People are sometimes surprised to find out that most animal shelters have an adoption fee. They might think, “Wait a minute! You got this animal for free so why are you charging me to take it off your hands?” This way of thinking ignores both the costs of housing animals as well as their medical care.

Here are some of the things your adoption fee usually covers:

  • Spay/neuter for dogs and cats of age
  • Vouchers for spay/neuter for puppies and kittens too young to be altered
  • Deworming and parasite medication
  • Core vaccines
  • Microchipping (at some shelters)

All of these services are recouped in the standard adoption fee, but at a fraction of what you would have to pay most veterinarians. In fact, adopting a pet at a shelter is a net financial gain for most responsible pet parents in terms of the cost of care.

Every month, Healthy Paws will highlight new pets from Pawsitive Alliance’s #WhyNotMePets campaign. Visit the #WhyNotMePets page for a list of adoptable dogs and cats.

 

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A soldier and his service dog
A veteran and her service dog

Photo courtesy of K9s for Warriors.

For Veteran’s Day 2020, we note two themes that have emerged in recent years – we know more than ever that returning military soldiers have often suffered physical and psychological damage that can linger for years or decades, and that pets are extremely helpful for people coping with trauma, depression and anxiety.

According to the U.S. Department of Veterans Affairs, Post Traumatic Stress Disorder (PTSD) affects more than 250,000 (30 percent) of war veterans returning since 2000, with an alarming 22 suicides per day reported.

Military members and veterans with a service dog displayed lower levels of anger and anxiety, better sleep, and increased wellbeing compared to those without a dog, according to the Human Animal Bond Research Institute.

A soldier and his dog

A soldier and his service dog. Photo courtesy of K9s for Warriors.

To meet this need, a number of animal rescue groups have cropped up to tackle the dual issues of military trauma and homeless animals in a way that benefits both. The groups rescue shelter pets, mostly dogs, and train them to provide emotional support to returning military members. The veterans also participate in the training and rehabilitation of the dogs, giving them a sense of purpose.

“We like to say that every adoption saves two lives, that of a person and a pet,” says Pets for Patriots on their blog. The charity has orchestrated 3,141 veteran-pet adoptions to date.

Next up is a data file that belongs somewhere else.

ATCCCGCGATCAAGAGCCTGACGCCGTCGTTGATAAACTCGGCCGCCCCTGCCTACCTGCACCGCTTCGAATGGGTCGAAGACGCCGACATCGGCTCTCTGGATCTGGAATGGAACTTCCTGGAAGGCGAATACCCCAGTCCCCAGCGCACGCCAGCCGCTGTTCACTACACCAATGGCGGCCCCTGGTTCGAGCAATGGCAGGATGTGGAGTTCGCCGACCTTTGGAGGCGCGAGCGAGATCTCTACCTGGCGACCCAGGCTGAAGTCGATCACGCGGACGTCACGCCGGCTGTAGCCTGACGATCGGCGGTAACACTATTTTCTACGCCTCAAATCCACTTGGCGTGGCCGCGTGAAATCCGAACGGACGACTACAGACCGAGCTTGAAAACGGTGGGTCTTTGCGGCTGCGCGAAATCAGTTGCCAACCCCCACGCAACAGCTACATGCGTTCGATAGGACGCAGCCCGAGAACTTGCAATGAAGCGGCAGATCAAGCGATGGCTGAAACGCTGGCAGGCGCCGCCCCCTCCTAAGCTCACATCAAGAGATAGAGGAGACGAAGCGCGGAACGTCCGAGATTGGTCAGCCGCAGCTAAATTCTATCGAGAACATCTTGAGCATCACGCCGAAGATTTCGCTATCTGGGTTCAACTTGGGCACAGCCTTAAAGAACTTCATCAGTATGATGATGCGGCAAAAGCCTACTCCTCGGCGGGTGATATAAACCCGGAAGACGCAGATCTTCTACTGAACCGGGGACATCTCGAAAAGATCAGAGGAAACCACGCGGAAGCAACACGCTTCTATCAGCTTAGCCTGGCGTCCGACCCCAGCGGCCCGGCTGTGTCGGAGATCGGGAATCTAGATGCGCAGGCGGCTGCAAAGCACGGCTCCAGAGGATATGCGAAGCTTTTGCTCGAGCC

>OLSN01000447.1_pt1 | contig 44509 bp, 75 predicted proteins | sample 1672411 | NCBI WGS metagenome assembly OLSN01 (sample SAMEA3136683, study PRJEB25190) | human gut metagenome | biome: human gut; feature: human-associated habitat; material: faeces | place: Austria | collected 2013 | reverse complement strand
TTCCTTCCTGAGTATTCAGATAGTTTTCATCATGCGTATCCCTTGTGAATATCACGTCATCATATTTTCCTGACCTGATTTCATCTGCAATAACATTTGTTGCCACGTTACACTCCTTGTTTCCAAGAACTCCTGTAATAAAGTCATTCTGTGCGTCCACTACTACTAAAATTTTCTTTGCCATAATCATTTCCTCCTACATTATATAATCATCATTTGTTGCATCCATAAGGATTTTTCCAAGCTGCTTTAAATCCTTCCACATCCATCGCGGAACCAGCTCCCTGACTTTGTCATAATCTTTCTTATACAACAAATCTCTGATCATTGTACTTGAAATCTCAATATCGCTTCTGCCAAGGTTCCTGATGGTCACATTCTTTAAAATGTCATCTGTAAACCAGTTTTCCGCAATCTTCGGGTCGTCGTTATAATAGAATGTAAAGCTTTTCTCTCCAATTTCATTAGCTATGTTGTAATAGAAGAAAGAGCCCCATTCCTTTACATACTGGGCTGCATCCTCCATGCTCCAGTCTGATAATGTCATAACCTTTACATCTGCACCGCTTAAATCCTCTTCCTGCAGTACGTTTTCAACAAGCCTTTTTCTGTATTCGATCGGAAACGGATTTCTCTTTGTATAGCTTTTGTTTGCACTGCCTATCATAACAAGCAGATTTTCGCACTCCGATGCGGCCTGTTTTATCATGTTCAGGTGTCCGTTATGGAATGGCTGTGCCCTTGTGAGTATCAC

A returning soldier named Rebecca who adopted a dog through K9s For Warriors described the impact the adoption of a dog named Bobbi had on her life.

“K9s For Warriors gave me back my confidence, and most importantly, my smile. It’s given me a reason to get out of bed, excited about facing my fears and challenging myself. I know Bobbi will always be there for me to lean on. It’s given me a reason to be grateful, instead of carrying around my usual grudge. It gives you a purpose and a responsibility, and of course, a battle buddy,” she wrote.

Healthy Paws Foundation donations for veterans

In honor of Veteran’s Day on Nov. 11, 2020, the Healthy Paws Foundation is donating a total of $15,000 to three rescue groups ($5,000 each) that unite military veterans with shelter dogs who help them cope with depression, stress, and PTSD. They are:

  • Rescue Dogs Rescue Soldiers Sanctuary – a group that trains rescue dogs as service dogs for soldiers injured in Iraq and Afghanistan. The dogs are carefully paired with veterans to allow a better life for both soldier and dog. Teens in a juvenile detention facility train the dogs.
  • K9s for Warriors – rescues and trains shelter dogs to be paired as service dogs for veterans with post-traumatic stress, traumatic brain injury, or military sexual trauma.
  • Pets for Patriots – Matches shelter pets with military veterans and helps reduce the overall costs of pet guardianship for veterans.

One veteran’s happy story

The Rescue Dogs Rescue Soldiers Sanctuary, based in Cherry Valley, N.Y., shares one story about how a dog and veteran are being rehabilitated together.

Soldier Gavin and his dog

Veteran Gavin and his new canine partner Evie. Photo courtesy of Rescue Dogs Rescue Soldiers Sanctuary

Gavin is an Air Force veteran who was coping with seizures, depression, PTSD, and other setbacks. As a case manager for children in the foster care system, he is a shoulder to lean on for many people.

Evie is a mixed-breed stray with a traumatic past that no one seemed to want. The staff of the sanctuary saw potential in her and took her in. Now she’s living at the sanctuary and training to become a certified service pet. Gavin came to the shelter one day where he met Evie. He was immediately taken with her, and they started training together. Soon, Evie will go to live with Gavin and his wife Tomisha.